A Typical IP Law Convention without CRM Support

A Typical IP Law Convention without CRM Support

Will you attend INTA?


Then I can very likely predict how INTA will be for you.

You will sacrifice 4 working days and also one weekend of your family’s time.

There are lots of speakers and round table gatherings. Those luncheon table gatherings that you wanted to attend, especially those about 3D-printing, have been full. It does not matter, as nothing can be done against 3D-printing copy cats. This is why you signed up for some other topic, but you have already forgotten which one.

After arrival, you figure out a rough schedule.

Then you look for people that you have met at other INTA meetings before. If you are an experienced INTA goer, you have arranged meetings with associates with whom you have already exchanged work. You want to meet with them one-on-one because you would like to check whether everything is alright. Or you have work for a new country and you would like to meet an IP lawyer from that country, just to check whether he is reasonable.

That is what conventions such as INTA are for.

Then you attend a speech. But it is boring. You attend another speech. While not listening, you have a couple of ideas for other areas. You attend the luncheon round table meeting, and you hear something interesting. It is about the proper wording of lists of goods and services in Bhutan. But you don’t like the lunch served.

You avoid the speed networking event.

After two speeches in the morning, the luncheon table meeting and one speech in the afternoon, you have had enough. You go for dinner with a friend. And after that, you two check out one of the many receptions. At the reception, you exchange a few business cards with people that you did not know before. You stuff their business cards into the pocket of your name badge.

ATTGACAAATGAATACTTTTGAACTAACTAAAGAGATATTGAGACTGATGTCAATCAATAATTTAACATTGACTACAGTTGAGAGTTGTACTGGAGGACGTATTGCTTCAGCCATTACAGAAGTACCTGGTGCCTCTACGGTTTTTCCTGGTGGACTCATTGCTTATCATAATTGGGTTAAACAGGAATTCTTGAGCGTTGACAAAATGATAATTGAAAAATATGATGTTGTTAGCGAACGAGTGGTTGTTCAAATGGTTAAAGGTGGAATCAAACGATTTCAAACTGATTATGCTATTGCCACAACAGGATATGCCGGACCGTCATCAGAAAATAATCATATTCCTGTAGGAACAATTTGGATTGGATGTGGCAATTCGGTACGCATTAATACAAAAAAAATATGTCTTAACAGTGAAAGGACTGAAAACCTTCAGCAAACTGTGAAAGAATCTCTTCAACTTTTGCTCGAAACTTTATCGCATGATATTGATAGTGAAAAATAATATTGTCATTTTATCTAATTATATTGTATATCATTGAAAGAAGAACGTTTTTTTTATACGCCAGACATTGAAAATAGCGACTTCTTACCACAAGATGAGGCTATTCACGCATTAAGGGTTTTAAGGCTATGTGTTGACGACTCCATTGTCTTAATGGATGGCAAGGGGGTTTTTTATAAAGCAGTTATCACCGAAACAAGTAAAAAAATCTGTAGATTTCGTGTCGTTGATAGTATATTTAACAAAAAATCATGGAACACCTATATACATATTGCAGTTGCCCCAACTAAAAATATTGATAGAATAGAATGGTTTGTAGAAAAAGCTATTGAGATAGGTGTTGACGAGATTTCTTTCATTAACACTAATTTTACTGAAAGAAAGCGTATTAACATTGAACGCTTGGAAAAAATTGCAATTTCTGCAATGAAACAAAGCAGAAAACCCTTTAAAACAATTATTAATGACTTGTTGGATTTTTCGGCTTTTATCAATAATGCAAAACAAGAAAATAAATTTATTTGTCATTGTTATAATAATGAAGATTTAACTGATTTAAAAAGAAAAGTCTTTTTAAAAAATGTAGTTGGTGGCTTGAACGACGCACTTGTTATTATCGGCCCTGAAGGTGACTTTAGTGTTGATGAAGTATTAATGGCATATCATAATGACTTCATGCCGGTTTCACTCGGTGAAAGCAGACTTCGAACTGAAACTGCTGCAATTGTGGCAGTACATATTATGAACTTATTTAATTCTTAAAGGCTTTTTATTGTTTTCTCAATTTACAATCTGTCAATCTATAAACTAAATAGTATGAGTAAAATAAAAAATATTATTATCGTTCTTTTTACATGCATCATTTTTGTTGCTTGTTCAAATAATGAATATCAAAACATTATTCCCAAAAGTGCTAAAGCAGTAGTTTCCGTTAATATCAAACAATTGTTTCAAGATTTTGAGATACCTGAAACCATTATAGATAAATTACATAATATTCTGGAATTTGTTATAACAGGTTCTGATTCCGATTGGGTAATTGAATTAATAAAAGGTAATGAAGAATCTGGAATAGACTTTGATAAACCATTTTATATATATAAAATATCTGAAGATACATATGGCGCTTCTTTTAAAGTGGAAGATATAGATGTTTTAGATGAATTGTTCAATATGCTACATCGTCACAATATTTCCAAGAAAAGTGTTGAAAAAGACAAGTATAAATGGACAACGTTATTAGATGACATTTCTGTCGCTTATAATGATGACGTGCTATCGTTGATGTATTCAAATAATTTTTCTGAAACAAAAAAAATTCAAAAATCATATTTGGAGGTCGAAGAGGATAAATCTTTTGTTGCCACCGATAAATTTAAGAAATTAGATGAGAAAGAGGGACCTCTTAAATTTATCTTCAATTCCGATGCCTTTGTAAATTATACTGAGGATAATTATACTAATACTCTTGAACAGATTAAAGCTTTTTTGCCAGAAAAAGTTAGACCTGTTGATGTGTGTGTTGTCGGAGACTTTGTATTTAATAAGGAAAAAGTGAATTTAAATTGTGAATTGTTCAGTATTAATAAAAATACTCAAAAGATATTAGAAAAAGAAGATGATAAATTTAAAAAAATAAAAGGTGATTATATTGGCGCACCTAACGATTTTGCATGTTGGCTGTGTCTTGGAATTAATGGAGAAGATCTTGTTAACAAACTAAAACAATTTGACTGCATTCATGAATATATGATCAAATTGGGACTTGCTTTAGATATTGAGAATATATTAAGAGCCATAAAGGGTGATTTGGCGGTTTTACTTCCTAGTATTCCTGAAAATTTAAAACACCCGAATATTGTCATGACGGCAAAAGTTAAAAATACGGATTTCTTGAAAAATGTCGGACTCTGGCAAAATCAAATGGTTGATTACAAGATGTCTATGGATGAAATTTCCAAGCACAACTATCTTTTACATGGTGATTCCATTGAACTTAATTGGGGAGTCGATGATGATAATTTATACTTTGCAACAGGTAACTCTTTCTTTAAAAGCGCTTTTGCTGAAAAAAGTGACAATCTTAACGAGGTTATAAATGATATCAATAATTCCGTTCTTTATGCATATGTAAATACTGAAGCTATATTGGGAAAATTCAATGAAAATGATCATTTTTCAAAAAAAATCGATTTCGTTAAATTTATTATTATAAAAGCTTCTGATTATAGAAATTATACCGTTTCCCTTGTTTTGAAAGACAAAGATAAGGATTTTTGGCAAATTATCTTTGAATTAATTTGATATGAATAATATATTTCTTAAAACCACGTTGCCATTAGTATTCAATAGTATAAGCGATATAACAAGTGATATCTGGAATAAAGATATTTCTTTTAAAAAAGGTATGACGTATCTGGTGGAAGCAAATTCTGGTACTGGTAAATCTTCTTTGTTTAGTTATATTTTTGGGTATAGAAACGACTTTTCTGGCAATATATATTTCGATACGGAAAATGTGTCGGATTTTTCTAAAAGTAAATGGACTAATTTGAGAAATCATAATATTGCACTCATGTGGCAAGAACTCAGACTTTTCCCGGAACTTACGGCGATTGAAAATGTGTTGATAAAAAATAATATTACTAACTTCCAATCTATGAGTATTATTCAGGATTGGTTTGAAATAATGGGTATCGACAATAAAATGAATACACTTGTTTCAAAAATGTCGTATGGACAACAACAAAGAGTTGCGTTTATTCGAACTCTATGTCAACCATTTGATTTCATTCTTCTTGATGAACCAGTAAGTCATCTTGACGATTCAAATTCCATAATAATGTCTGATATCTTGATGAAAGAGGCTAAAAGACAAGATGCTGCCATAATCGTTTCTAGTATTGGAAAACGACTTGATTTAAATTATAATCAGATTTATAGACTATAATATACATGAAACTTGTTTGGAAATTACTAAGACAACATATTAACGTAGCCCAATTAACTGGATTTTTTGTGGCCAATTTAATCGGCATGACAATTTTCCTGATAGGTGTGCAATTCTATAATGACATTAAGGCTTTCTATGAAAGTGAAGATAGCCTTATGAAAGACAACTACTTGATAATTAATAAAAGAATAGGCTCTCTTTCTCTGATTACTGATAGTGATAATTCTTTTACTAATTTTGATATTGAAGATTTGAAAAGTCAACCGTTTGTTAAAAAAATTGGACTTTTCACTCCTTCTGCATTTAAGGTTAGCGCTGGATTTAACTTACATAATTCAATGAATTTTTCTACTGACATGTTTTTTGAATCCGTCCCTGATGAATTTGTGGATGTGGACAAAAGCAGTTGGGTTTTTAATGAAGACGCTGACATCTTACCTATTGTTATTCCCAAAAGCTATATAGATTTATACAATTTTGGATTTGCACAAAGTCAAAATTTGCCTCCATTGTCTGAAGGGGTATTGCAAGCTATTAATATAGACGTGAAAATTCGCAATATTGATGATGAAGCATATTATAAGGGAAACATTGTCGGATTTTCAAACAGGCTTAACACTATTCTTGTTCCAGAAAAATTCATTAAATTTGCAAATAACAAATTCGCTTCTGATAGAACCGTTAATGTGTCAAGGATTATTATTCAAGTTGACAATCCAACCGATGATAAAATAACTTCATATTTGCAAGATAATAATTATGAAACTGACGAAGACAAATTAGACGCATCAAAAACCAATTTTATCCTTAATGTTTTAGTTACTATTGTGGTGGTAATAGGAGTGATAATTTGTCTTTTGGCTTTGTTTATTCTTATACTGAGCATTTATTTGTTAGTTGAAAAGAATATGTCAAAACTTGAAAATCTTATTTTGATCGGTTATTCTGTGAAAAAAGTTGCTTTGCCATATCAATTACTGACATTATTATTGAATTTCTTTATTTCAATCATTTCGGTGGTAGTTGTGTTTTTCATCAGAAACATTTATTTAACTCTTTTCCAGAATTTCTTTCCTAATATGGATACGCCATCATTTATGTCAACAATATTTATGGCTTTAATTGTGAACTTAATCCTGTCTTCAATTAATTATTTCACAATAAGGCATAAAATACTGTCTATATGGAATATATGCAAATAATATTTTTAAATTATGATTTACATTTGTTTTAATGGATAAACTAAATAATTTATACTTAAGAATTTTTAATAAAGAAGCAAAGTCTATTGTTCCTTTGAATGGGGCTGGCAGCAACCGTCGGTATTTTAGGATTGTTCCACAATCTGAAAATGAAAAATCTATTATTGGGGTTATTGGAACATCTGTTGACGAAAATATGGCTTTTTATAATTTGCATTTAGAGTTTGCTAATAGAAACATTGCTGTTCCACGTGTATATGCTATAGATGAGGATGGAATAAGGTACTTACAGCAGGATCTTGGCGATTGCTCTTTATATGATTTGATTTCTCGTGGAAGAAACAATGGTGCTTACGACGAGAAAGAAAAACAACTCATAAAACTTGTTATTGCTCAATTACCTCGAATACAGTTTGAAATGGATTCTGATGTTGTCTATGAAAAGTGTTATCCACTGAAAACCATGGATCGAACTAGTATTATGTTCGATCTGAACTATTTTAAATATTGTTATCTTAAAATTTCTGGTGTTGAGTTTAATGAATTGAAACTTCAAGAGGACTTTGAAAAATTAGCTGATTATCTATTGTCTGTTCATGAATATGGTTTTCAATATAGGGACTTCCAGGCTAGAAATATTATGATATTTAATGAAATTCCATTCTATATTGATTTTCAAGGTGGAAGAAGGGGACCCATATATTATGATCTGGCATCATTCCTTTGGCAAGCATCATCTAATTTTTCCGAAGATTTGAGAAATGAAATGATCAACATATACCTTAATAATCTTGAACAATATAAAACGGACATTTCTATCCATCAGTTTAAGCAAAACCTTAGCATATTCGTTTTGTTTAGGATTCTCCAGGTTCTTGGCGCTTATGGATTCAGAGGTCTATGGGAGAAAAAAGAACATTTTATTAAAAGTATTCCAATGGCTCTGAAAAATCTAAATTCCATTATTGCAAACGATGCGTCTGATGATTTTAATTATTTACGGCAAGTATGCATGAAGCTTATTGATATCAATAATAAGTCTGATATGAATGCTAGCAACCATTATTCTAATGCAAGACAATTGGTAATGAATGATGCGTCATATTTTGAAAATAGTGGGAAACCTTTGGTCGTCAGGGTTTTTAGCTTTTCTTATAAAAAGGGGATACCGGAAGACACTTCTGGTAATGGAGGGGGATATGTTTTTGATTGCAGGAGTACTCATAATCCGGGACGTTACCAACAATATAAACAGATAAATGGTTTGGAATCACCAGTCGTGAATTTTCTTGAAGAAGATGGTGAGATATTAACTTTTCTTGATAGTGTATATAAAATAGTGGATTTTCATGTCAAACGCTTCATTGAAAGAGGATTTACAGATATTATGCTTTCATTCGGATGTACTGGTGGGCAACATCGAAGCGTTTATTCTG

Then maybe it’s off to a bar or to the convention watering hole, if you find it.

On day two and three of INTA, the same, but without attending a speech or a luncheon table meeting. You check out the exhibition hall, but you don’t need a new office software or a new case law database.

You carefully avoid the speed networking events again.

For the rest of the convention, you hang around in the waiting area in front of the auditorium, hoping to meet someone for chit-chatting. It turns out that you found someone to do a deal with. INTA was ultimately worth it.

On Wednesday you fly back home at 5pm, as your hotel has given you a late check-out. You have decided to give the gala dinner a pass because this would cost you another working day.

On arrival at home, you find out that you have forgotten your name badge in the hotel room. It contains the 35 name cards of the people that you have met during the convention.

Was my guess correct? If yes, then only because I went through the same thing. Many times.

If this is also what you expect from your INTA 2016, there is still time to change it.

I did change it.

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